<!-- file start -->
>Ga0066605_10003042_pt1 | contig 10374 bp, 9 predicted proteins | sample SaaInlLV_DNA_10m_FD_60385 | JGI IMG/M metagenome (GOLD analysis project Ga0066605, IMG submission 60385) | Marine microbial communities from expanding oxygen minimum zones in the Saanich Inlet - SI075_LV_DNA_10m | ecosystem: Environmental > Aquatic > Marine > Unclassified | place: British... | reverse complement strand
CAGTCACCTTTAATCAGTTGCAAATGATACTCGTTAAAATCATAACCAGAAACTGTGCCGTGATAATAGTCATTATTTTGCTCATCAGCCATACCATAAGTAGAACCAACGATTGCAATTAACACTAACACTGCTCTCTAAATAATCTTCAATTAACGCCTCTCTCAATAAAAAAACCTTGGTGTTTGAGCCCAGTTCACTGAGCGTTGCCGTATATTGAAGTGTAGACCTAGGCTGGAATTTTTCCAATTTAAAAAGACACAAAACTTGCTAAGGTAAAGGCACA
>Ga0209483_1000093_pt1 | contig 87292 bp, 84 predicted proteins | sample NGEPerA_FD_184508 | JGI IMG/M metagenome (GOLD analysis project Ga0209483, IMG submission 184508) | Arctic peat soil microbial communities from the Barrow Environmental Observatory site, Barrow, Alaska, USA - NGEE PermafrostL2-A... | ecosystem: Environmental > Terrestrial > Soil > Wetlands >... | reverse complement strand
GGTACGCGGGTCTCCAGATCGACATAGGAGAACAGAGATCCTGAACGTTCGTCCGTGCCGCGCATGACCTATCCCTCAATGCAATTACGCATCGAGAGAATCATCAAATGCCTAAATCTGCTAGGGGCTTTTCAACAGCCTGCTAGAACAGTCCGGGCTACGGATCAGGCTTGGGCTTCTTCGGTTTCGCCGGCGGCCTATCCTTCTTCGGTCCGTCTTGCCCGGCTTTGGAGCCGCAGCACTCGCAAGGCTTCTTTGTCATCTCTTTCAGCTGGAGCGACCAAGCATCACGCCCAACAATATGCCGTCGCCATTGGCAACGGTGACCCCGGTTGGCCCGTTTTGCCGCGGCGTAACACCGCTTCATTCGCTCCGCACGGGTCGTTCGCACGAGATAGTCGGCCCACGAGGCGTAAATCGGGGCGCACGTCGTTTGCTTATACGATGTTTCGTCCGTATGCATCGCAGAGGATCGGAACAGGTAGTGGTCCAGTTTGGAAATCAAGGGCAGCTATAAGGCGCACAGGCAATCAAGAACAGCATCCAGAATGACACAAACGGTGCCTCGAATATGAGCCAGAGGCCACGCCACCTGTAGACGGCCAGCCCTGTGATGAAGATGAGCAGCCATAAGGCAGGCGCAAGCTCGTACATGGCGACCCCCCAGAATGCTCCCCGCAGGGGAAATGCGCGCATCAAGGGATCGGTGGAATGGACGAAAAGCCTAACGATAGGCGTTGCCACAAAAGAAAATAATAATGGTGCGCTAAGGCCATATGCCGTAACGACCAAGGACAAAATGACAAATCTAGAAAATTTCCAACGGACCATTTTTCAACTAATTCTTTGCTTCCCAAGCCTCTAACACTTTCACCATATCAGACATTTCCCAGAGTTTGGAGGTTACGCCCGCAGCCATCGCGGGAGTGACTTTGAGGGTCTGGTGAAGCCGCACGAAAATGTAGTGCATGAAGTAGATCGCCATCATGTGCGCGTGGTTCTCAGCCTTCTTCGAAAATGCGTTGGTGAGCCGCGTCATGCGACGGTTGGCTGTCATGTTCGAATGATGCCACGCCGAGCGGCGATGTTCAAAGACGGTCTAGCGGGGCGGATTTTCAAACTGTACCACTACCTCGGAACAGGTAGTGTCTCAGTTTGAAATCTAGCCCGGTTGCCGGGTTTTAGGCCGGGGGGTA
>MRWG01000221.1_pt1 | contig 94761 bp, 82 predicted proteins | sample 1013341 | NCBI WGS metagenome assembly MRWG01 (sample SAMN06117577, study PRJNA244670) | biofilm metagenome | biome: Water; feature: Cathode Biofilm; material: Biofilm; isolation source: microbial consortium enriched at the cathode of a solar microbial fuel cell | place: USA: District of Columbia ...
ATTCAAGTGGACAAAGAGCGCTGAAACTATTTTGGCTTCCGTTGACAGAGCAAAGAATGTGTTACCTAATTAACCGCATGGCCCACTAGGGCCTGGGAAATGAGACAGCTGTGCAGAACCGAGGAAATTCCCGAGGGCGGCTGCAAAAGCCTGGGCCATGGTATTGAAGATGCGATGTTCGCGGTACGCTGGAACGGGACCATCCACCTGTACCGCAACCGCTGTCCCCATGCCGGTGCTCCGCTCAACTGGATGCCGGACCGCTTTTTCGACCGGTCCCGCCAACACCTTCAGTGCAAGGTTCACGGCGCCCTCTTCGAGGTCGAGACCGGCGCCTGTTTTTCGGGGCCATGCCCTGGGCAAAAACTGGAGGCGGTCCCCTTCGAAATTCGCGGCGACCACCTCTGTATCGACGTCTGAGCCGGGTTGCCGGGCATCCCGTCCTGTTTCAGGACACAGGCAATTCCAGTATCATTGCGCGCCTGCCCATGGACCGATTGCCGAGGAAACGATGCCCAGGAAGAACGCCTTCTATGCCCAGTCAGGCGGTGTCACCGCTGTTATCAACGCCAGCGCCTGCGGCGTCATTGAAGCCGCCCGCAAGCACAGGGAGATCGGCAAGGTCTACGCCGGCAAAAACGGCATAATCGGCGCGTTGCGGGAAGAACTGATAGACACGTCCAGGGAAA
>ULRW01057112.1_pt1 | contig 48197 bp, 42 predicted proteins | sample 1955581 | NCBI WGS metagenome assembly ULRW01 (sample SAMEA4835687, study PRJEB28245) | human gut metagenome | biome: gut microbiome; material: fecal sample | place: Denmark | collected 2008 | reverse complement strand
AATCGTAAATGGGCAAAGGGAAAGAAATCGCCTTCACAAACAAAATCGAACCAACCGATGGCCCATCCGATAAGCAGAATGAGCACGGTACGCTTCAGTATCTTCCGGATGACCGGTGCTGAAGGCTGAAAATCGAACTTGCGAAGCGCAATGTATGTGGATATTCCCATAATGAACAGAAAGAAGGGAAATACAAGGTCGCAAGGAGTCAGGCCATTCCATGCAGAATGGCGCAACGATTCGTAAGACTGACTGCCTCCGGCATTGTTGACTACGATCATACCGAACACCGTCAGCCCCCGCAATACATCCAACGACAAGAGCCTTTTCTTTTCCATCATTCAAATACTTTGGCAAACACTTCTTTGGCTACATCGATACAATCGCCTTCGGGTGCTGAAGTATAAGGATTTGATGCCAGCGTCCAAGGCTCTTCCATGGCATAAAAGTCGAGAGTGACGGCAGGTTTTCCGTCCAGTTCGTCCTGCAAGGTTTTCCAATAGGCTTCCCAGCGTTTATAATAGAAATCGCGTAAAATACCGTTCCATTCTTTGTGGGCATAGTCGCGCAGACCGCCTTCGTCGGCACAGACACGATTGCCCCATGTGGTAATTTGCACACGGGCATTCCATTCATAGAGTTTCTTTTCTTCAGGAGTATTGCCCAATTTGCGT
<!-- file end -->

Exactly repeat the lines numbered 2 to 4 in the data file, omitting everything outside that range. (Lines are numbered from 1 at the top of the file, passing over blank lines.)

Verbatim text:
CAGTCACCTTTAATCAGTTGCAAATGATACTCGTTAAAATCATAACCAGAAACTGTGCCGTGATAATAGTCATTATTTTGCTCATCAGCCATACCATAAGTAGAACCAACGATTGCAATTAACACTAACACTGCTCTCTAAATAATCTTCAATTAACGCCTCTCTCAATAAAAAAACCTTGGTGTTTGAGCCCAGTTCACTGAGCGTTGCCGTATATTGAAGTGTAGACCTAGGCTGGAATTTTTCCAATTTAAAAAGACACAAAACTTGCTAAGGTAAAGGCACA
>Ga0209483_1000093_pt1 | contig 87292 bp, 84 predicted proteins | sample NGEPerA_FD_184508 | JGI IMG/M metagenome (GOLD analysis project Ga0209483, IMG submission 184508) | Arctic peat soil microbial communities from the Barrow Environmental Observatory site, Barrow, Alaska, USA - NGEE PermafrostL2-A... | ecosystem: Environmental > Terrestrial > Soil > Wetlands >... | reverse complement strand
GGTACGCGGGTCTCCAGATCGACATAGGAGAACAGAGATCCTGAACGTTCGTCCGTGCCGCGCATGACCTATCCCTCAATGCAATTACGCATCGAGAGAATCATCAAATGCCTAAATCTGCTAGGGGCTTTTCAACAGCCTGCTAGAACAGTCCGGGCTACGGATCAGGCTTGGGCTTCTTCGGTTTCGCCGGCGGCCTATCCTTCTTCGGTCCGTCTTGCCCGGCTTTGGAGCCGCAGCACTCGCAAGGCTTCTTTGTCATCTCTTTCAGCTGGAGCGACCAAGCATCACGCCCAACAATATGCCGTCGCCATTGGCAACGGTGACCCCGGTTGGCCCGTTTTGCCGCGGCGTAACACCGCTTCATTCGCTCCGCACGGGTCGTTCGCACGAGATAGTCGGCCCACGAGGCGTAAATCGGGGCGCACGTCGTTTGCTTATACGATGTTTCGTCCGTATGCATCGCAGAGGATCGGAACAGGTAGTGGTCCAGTTTGGAAATCAAGGGCAGCTATAAGGCGCACAGGCAATCAAGAACAGCATCCAGAATGACACAAACGGTGCCTCGAATATGAGCCAGAGGCCACGCCACCTGTAGACGGCCAGCCCTGTGATGAAGATGAGCAGCCATAAGGCAGGCGCAAGCTCGTACATGGCGACCCCCCAGAATGCTCCCCGCAGGGGAAATGCGCGCATCAAGGGATCGGTGGAATGGACGAAAAGCCTAACGATAGGCGTTGCCACAAAAGAAAATAATAATGGTGCGCTAAGGCCATATGCCGTAACGACCAAGGACAAAATGACAAATCTAGAAAATTTCCAACGGACCATTTTTCAACTAATTCTTTGCTTCCCAAGCCTCTAACACTTTCACCATATCAGACATTTCCCAGAGTTTGGAGGTTACGCCCGCAGCCATCGCGGGAGTGACTTTGAGGGTCTGGTGAAGCCGCACGAAAATGTAGTGCATGAAGTAGATCGCCATCATGTGCGCGTGGTTCTCAGCCTTCTTCGAAAATGCGTTGGTGAGCCGCGTCATGCGACGGTTGGCTGTCATGTTCGAATGATGCCACGCCGAGCGGCGATGTTCAAAGACGGTCTAGCGGGGCGGATTTTCAAACTGTACCACTACCTCGGAACAGGTAGTGTCTCAGTTTGAAATCTAGCCCGGTTGCCGGGTTTTAGGCCGGGGGGTA